If your commercial building is like most, your entire commercial HVAC system is probably located on the roof. While this keeps it out of the way and minimizes ground level noise, it does present a few maintenance challenges. The following are a few tips for you or your maintenance crew to implement to avoid some common issues.
Tip #1: Protect against birds
Birds often seek shelter and create nesting sites next to or even inside of a rooftop HVAC unit. This blocks the vents and can tangle up the fans, leading to poor performance or even a burnt out motor. Fixing this issue requires vigilance. Your maintenance crew should check around the unit and inside the casing monthly for any debris or nests, and remove them promptly if found. Caging in the unit with a fine mesh cage can help keep birds and debris out of the actual unit, but the cage will still need to be swept free of any debris that blows up against it.
Tip #2: Watch for flooding
Rooftop flooding can be another concern. Ideally, your HVAC system should be installed upon a raised vibration dampening pad. If it isn't, then you need to bring in a commercial contractor as soon as possible to install one. Most flat roof are constructed so they slow slightly from the center outward, or they have integrated drain systems. For sloping roofs, your crew needs to make sure that the drain outlets along the edges aren't blocked by debris, otherwise water can collect on the roof and get into the HVAC system. For roofs with integrated drainage systems, the drain openings need to be kept clear and clean. Blocked drains aren't just an HVAC problem, they can also lead to roof troubles.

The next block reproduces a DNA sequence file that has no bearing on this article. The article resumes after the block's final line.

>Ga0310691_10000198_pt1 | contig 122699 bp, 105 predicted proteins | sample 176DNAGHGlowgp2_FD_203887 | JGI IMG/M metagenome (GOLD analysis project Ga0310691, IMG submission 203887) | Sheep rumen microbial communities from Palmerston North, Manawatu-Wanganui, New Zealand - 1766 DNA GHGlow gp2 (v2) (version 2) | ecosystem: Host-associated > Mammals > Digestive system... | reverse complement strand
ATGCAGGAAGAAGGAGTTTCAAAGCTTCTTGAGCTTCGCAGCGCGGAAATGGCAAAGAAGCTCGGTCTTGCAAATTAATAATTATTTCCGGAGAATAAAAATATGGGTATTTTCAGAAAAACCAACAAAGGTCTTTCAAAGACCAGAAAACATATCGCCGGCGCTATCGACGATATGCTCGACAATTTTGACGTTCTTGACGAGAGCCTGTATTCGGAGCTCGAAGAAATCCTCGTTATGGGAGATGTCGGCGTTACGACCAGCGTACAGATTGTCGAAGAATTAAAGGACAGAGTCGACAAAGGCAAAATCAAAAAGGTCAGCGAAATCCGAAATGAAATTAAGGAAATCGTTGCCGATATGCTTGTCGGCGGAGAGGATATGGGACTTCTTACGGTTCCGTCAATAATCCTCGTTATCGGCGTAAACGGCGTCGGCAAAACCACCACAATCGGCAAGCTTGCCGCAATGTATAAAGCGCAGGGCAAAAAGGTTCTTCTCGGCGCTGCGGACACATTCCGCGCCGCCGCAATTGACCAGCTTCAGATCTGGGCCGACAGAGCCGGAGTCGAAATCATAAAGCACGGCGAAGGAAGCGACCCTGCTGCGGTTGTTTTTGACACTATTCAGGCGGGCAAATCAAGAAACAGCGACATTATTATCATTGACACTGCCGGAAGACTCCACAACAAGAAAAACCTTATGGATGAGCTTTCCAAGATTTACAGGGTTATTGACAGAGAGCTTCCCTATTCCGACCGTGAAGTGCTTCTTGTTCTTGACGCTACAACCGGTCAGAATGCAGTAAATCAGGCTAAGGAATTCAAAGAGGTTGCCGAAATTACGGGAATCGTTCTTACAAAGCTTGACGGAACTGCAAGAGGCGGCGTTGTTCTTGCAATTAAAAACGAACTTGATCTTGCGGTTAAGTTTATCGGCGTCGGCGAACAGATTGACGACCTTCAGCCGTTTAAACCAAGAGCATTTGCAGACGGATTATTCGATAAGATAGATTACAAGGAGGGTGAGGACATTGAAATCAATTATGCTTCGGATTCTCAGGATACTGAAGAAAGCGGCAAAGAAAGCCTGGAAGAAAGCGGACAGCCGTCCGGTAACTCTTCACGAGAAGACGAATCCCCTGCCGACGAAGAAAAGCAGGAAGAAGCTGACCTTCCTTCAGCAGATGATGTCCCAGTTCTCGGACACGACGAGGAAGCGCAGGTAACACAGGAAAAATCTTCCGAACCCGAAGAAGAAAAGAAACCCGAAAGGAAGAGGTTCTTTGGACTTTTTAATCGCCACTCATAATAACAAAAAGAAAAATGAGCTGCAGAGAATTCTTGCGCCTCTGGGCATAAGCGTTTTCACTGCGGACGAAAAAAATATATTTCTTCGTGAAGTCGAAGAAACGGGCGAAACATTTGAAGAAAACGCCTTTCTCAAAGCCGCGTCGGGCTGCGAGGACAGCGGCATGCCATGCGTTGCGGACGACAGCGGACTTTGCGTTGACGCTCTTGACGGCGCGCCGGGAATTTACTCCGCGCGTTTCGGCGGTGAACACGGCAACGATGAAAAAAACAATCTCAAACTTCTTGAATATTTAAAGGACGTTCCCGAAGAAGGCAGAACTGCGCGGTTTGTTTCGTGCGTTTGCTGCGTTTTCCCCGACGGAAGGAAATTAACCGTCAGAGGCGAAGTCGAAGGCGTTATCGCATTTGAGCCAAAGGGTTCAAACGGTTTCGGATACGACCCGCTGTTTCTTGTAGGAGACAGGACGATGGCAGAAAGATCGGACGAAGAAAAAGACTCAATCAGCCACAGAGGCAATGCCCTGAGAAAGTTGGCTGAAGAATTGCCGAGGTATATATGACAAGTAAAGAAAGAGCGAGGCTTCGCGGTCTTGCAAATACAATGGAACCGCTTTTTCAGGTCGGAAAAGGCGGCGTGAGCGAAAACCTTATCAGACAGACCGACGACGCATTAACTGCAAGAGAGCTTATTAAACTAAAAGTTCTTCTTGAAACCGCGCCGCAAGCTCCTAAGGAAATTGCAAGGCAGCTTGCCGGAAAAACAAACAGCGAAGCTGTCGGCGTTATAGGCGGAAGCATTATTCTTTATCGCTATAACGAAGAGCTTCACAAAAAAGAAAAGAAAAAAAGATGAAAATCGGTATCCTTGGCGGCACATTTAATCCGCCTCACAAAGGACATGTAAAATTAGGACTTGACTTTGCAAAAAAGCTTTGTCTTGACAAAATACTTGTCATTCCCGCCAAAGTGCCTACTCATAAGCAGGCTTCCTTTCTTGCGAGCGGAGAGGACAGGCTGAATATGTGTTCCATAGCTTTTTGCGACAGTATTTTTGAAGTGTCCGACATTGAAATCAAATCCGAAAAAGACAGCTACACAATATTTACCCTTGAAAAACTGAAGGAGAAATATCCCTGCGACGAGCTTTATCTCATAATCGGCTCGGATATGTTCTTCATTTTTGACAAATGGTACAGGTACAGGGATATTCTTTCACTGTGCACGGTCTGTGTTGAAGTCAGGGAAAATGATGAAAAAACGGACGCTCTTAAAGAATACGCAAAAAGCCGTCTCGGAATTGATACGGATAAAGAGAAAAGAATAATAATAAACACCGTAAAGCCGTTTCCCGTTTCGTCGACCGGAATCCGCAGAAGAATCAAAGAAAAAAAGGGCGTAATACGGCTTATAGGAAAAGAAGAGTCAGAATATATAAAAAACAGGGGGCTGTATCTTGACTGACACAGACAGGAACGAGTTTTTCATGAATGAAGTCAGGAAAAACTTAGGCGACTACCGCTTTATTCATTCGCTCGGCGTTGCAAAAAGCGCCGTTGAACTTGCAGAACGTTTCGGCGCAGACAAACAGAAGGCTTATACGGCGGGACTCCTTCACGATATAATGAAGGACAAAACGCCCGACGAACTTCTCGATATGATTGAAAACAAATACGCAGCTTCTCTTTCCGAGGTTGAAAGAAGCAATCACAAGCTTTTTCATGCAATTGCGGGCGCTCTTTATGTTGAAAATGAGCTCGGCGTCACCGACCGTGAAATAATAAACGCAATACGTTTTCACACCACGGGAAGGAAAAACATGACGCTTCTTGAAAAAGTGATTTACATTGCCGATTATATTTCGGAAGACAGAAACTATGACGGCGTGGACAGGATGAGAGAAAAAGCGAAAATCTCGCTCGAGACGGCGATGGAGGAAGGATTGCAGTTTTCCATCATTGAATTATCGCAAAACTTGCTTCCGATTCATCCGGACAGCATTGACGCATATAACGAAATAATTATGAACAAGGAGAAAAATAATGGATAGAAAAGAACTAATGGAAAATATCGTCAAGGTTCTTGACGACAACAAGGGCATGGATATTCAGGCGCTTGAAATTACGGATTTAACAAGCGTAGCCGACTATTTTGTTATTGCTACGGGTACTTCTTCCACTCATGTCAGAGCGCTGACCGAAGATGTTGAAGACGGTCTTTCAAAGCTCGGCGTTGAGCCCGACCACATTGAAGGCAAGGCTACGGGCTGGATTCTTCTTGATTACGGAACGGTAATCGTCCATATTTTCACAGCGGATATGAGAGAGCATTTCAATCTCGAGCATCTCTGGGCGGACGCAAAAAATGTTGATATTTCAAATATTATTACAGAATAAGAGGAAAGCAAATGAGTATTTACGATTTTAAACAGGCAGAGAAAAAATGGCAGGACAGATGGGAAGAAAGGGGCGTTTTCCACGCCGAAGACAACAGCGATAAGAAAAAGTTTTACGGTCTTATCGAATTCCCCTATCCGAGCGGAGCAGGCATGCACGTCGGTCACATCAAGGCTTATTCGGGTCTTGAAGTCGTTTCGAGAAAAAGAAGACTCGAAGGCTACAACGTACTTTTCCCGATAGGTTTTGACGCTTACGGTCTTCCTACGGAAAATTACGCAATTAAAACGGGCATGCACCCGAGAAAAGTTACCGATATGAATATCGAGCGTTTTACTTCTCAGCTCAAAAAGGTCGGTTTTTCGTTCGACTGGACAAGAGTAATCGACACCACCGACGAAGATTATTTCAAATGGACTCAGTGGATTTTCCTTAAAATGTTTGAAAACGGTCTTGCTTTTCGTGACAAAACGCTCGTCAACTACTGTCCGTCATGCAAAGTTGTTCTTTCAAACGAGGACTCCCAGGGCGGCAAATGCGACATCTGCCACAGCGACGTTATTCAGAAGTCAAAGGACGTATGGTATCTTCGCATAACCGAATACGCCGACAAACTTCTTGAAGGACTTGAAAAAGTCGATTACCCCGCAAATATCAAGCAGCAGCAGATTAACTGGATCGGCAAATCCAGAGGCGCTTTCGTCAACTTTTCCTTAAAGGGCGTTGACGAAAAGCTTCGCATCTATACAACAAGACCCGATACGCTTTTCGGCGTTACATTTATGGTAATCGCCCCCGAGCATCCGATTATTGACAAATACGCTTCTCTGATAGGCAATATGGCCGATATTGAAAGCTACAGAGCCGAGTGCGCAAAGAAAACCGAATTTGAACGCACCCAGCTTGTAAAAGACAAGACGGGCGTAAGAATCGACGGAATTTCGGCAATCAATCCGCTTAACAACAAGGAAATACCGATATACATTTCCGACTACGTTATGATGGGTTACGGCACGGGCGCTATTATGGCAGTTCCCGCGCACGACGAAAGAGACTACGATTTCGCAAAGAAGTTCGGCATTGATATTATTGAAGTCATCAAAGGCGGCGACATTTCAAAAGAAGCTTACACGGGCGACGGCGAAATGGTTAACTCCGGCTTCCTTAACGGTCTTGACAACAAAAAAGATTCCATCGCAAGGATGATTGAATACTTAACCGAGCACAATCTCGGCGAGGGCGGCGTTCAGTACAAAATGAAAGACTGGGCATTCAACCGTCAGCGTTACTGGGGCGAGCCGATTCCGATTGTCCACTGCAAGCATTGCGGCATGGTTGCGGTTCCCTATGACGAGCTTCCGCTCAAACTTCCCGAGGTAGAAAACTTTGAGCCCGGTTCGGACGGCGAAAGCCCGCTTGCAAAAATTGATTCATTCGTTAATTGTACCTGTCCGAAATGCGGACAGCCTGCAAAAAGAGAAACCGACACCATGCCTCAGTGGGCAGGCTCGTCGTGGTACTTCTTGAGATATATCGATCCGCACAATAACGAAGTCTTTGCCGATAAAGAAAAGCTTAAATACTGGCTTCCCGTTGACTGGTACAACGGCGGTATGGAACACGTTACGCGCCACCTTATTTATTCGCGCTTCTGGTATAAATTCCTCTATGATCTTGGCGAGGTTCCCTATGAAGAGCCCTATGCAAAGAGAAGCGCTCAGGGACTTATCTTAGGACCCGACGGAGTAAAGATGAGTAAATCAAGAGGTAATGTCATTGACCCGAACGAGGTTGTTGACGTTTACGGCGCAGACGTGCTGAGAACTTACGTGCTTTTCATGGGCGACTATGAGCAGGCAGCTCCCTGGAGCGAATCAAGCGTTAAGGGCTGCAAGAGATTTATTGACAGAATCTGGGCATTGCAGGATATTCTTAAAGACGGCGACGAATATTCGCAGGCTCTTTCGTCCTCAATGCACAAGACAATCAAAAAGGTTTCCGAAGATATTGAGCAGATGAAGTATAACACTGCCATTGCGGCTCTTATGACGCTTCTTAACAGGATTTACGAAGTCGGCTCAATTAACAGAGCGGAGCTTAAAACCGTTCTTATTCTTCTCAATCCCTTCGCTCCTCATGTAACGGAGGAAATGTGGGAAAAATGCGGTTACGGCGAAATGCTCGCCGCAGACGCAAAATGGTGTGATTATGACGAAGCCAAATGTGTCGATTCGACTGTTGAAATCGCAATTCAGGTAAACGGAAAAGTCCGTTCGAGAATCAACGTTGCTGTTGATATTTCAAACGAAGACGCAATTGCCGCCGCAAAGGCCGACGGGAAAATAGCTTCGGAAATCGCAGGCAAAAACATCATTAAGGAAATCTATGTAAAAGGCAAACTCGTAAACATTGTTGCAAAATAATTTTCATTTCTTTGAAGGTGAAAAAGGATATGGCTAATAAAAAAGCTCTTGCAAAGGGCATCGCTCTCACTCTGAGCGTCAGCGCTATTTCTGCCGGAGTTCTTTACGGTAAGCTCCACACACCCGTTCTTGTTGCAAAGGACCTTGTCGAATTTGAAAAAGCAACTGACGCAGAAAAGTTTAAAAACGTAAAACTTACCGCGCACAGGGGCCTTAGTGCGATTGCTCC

Tip #3: Increase your winter vigilance
Winter can be the toughest time on a rooftop system. While most commercial HVAC systems can withstand normal weathering, including wind, cold, and rain, they still need an a little extra care when heavy snows or ice storms hit. After each storm, shovel snow away from the HVAC unit. You don't want the snow to block the vents on the unit, since this can cause it to overheat and lead to a burnt out motor. Ice storms can be more problematic. If the unit is encased in ice, you need to turn it off until either the ice melts or until you can get an HVAC contractor out to safely remove the ice.
For more help, contact an HVAC contractor in your area.Share